The Reds of Autumn — and the Blues

Tomorrow night, when the last strands of cotton candy have wafted into the sky at the Champlain Valley Fairgrounds and the final coals have grown cold in barbecue pits across Vermont, the summer of 2008 will be all but over. Technically, we still have three weeks of summer remaining, but the maples have already started to turn in my yard and the tomato plants in my wife’s garden — now largely bereft of tomatoes — look like they belong in a Halloween ghost story by Washington Irving. They hang black and limp and look ready to be pulled from the ground.

I  think we all get a little wistful come Labor Day Weekend. Some of us probably even grow desperate. Suddenly, all those days we spent swimming in Lake Champlain or hiking (or biking) the Green Mountains are about to go on hiatus for nearly nine months. Already the days seem dramatically shorter than the last big holiday: The Fourth of July. Back then, the day seemed to stretch well into what our watches insisted was night.

Or, worse, this is the weekend when we find ourselves looking back on all those things we didn’t do in the 10 or 12 weeks when the temperature was supposed to be flirting with 90. Wasn’t this the year we were going to take the kids to Fort Ticonderoga? Wasn’t this the year I was going to bike three (or four!) gaps in a day? Wasn’t this the year we were going to volunteer a couple of days with Habitat for Humanity?

And the Lake Monsters? Have they really only four games left at Centennial Field? Was their season always this short?

This summer was especially rich in yin and yang. Take all that rain. Two weeks ago, Caledonia, Grand Isle and Lamoille counties were declared federal disaster areas. On the other hand, the buckets (and buckets) of rain that fell upon our state this summer meant that Burlington beaches were cleaner than usual and rarely closed.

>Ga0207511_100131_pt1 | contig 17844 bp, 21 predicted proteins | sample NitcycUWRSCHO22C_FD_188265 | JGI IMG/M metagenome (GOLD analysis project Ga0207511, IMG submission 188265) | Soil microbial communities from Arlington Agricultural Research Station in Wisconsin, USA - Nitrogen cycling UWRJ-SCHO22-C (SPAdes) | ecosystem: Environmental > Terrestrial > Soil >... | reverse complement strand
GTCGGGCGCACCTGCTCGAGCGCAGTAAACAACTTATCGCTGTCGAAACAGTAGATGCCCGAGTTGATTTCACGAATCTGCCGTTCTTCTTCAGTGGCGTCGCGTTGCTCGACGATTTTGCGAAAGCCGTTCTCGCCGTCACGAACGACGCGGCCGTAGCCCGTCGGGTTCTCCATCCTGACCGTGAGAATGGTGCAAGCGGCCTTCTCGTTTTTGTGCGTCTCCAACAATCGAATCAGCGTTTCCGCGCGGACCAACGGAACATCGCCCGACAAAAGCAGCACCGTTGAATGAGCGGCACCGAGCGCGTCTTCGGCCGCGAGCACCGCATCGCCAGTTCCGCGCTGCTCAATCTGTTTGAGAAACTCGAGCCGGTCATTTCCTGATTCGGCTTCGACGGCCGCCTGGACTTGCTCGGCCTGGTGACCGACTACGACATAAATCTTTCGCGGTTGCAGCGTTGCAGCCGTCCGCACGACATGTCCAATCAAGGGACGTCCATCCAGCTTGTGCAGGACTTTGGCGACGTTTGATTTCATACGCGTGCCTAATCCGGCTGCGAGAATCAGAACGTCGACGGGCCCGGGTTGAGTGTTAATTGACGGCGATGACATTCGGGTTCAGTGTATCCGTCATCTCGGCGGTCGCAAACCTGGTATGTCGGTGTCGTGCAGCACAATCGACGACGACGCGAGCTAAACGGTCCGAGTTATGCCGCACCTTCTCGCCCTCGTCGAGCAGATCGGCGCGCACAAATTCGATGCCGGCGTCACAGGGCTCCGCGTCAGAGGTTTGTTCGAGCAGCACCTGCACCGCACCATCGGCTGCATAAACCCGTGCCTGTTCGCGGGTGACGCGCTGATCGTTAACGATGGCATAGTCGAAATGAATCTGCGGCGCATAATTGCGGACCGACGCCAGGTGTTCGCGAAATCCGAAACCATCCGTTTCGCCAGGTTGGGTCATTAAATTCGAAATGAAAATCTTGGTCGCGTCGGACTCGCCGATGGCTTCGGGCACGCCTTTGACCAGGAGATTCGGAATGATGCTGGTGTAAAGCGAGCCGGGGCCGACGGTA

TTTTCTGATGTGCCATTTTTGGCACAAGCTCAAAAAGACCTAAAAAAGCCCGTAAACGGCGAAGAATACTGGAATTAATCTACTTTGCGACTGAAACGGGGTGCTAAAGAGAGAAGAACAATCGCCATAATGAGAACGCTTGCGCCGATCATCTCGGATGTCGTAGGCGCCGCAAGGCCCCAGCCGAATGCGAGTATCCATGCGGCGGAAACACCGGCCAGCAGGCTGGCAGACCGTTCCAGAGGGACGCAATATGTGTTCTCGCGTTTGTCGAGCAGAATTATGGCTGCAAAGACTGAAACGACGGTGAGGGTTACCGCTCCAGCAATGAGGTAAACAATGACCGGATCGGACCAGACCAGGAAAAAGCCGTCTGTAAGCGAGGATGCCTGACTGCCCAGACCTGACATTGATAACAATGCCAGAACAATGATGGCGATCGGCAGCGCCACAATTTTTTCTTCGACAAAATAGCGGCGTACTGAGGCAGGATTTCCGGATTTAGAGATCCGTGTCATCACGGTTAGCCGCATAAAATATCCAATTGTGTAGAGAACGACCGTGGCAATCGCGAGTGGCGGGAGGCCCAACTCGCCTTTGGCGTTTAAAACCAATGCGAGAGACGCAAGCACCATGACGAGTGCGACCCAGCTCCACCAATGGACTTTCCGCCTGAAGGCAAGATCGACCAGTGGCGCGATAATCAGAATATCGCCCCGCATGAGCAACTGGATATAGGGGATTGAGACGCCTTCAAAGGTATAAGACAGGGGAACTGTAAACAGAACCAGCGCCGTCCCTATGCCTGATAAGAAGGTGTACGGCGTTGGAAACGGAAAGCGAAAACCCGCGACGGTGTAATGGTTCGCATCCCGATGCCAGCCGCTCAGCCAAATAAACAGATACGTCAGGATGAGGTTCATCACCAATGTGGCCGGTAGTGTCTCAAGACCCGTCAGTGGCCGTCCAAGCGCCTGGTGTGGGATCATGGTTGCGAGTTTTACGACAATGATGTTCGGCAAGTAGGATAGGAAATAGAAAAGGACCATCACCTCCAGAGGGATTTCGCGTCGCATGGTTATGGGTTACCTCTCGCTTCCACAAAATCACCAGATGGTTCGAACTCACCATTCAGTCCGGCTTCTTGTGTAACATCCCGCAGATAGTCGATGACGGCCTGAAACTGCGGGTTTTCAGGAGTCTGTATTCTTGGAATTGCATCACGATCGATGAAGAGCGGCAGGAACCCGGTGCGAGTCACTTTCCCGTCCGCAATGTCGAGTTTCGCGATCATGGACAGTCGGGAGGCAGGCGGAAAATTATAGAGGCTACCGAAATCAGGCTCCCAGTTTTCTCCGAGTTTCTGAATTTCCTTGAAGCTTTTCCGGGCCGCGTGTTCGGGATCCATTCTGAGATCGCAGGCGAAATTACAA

And yet I have always felt that one of the reasons we choose to live here rather than, say, Miami, is that a part of us craves the melancholy that comes with September in New England. I lived in Miami, and all the autumn means there is that the Palmetto bugs — a roach-like monster the size of a toddler’s fist — seem a little less brazen and everyone starts pining for the good old days when the Miami Dolphins were the New England Patriots.

Here, however, autumn is a season of transition. It is a moment when our moods alter and we find ourselves starting to move inward. We watch the Canadian geese heading south, resting for a bit at Dead Creek but otherwise choosing to get out of Dodge before the lakes are skinned with ice and the marsh has started to grow as solid as Church Street. We may wait a little longer for the apples and pumpkins, but already we are putting the rest of the gardens to bed (a euphemism for mercilessly pulling dead husks and tendrils from the earth).

I know that I personally crave the fall. The coming season won’t help me make sense of the death of one of my wife’s very best friends from high school in July or the abduction and murder of a 12-year-old Braintree girl in June. It won’t make the three funerals my wife or I attended this summer more or less meaningful. But it will allow us both the chance to retreat a bit from the world and grow quiet. Autumn by its very nature compels us to take a step back from the vibrancy of July and August — the fireworks and colored lights and relentless desire to appreciate every moment of the shortest season there is — and savor all that we have and all that we’ve lost.

I will miss this past summer, as I have most of the summers I have seen. But I know also that I am ready for autumn.

(This column originally appeared in the Burlington Free Press on August 31, 2008.)

Chris Bohjalian

Chris Bohjalian is the author of nineteen books, including his forthcoming novel, The Sleepwalker. His other novels include the New York Times bestsellers Midwives, The Sandcastle Girls, The Guest Room, and The Double Bind.